A recent large population-based case-control study from Sweden, including ICH cases (n=7,696) and matched stroke-free controls (n=14,670), evaluated the association between chronic statin therapy and ICH. Patients’ medication history was included for 6 months prior to evaluation. No difference in risk for development of ICH in the unadjusted model was found. In the adjusted model, statins were found to be protective against ICH for concomitant drug use and comorbid diseases (odds ratio [OR] =0.68, 95% confidence interval [CI]: 0.63–0.74).28 A follow-up retrospective analysis showed chronic statin users had less severe ICH.29 Several well controlled meta-analyses reported no difference in rates of ICH in patients receiving statin therapy compared to no statin therapy.30–32 Pre-ICH therapy was associated with increased probability of positive functional outcomes, based on modified Rankin Scale (mRS) score and Glasgow Outcome Scale.31 A meta-analysis performed by McKinney et al included 31 randomized control trials with 182,803 patients, including patients from the SPARCL study. Results demonstrated no significant difference in incidence of ICH observed in the active statin treatment group. The meta-analysis also showed no relationship between achieved LDL level or the degree of LDL reduction from baseline and risk of ICH. The analysis did find significant reductions in total stroke and all-cause mortality in the active statin therapy group.33 Current guidelines do not recommend avoiding statin therapy due to a potential risk of ICH.34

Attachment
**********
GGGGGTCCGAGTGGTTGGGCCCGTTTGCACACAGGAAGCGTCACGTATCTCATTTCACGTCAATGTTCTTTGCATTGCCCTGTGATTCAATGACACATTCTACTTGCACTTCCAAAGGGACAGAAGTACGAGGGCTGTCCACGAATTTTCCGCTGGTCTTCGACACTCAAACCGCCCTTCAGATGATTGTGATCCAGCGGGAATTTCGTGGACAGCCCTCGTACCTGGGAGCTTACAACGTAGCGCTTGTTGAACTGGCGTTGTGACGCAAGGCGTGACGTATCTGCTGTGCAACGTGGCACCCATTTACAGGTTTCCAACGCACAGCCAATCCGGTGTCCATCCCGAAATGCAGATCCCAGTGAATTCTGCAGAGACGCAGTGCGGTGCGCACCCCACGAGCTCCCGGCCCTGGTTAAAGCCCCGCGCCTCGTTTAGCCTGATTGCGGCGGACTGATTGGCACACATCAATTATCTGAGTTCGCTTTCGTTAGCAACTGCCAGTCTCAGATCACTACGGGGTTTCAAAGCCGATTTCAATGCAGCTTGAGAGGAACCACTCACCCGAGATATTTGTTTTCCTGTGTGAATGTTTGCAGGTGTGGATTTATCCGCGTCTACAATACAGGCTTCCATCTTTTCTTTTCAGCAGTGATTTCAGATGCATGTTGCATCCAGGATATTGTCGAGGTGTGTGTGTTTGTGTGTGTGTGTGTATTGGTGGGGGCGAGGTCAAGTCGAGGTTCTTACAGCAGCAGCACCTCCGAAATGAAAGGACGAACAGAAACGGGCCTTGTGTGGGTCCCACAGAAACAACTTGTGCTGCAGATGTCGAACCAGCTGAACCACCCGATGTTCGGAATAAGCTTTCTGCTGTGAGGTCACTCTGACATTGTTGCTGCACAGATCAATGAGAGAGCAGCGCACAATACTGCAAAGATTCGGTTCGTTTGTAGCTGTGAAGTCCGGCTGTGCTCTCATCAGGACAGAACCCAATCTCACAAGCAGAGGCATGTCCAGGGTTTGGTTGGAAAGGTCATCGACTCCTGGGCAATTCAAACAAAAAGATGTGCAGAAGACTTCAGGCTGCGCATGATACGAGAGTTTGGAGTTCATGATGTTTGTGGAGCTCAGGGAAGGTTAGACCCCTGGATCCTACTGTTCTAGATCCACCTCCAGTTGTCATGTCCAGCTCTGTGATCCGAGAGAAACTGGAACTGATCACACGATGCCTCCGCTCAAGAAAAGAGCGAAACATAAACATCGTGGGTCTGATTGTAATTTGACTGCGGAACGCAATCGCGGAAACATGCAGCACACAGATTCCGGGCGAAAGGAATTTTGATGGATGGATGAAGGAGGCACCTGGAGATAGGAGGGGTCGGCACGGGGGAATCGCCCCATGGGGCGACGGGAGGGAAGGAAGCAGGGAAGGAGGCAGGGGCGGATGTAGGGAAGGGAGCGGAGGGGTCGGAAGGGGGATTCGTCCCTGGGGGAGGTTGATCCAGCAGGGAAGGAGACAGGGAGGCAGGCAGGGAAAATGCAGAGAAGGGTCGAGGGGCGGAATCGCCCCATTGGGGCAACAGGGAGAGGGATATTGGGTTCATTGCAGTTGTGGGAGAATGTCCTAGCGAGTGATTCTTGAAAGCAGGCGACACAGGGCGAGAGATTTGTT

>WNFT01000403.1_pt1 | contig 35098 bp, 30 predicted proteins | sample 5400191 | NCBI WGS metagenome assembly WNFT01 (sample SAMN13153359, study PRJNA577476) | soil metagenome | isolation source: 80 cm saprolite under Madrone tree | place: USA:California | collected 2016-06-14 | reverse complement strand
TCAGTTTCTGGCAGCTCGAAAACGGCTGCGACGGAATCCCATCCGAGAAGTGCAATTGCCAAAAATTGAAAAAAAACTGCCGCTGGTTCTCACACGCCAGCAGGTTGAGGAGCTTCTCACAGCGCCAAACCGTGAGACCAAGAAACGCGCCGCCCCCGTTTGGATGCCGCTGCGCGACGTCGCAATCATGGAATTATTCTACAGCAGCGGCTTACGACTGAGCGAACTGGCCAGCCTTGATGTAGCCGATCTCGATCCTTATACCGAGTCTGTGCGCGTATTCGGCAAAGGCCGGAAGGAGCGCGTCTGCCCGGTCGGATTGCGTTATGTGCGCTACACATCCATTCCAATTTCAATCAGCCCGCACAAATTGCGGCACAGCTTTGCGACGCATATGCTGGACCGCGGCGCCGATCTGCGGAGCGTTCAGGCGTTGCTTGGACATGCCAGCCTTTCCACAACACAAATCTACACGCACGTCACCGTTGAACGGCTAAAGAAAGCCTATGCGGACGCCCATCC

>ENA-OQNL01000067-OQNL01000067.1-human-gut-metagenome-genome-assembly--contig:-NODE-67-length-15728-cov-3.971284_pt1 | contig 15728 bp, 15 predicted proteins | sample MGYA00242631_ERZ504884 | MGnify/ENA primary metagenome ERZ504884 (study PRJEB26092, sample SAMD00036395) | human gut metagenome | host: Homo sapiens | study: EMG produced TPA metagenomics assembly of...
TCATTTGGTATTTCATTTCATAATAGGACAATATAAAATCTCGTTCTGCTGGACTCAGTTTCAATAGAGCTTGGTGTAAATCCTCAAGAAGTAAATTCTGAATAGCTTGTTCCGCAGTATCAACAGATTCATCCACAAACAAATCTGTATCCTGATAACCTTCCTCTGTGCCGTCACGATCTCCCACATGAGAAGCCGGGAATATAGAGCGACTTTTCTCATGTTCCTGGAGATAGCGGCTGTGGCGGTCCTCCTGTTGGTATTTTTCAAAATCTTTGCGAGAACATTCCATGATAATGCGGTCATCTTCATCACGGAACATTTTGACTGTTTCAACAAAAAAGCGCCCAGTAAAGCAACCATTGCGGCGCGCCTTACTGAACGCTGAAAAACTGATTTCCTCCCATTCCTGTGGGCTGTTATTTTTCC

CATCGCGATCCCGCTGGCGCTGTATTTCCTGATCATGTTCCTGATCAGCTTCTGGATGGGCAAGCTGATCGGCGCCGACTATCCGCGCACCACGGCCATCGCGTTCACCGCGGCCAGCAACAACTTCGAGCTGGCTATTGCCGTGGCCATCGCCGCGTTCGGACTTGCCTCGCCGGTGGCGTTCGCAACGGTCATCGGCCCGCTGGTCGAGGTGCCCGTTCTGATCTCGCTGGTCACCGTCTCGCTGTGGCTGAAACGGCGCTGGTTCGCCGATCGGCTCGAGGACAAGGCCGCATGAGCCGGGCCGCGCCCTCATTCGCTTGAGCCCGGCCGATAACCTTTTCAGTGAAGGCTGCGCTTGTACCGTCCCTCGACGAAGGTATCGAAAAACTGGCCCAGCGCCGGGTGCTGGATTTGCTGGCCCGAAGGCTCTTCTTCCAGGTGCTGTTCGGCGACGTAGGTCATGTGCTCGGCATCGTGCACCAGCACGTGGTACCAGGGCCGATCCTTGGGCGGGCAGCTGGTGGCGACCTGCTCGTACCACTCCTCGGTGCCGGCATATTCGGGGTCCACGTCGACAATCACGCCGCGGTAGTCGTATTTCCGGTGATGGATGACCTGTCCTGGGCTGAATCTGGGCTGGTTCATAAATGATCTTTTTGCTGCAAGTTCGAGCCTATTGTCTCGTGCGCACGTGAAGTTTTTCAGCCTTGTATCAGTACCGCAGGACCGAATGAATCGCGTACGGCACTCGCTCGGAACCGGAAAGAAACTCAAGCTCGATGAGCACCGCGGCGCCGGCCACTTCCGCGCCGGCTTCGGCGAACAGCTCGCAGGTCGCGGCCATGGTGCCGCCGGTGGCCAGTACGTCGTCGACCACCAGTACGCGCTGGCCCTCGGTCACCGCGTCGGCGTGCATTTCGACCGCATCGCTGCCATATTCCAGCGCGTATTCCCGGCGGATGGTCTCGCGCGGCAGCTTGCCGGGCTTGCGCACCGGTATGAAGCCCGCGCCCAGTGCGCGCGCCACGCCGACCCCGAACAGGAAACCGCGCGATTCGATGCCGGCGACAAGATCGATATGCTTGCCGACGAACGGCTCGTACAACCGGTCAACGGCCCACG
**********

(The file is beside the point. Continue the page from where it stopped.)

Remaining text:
Does initiation of statin therapy following ICH improve outcomes?
There are currently no prospective randomized trials that are adequately powered to evaluate the impact of starting statin therapy on major clinical outcomes following ICH. Several retrospective meta-analyses and database studies have demonstrated improved mortality and functional outcomes with statin therapy following ICH (Table 2). These outcomes are notable as the outcomes remained significant after adjustment for prehospital statin use within their statistical evaluations.31,35,36 Unfortunately, none of the analyses clearly defined the initiation time frame of statin therapy following ICH, so the window of opportunity for initiation post-ICH requires further refinement.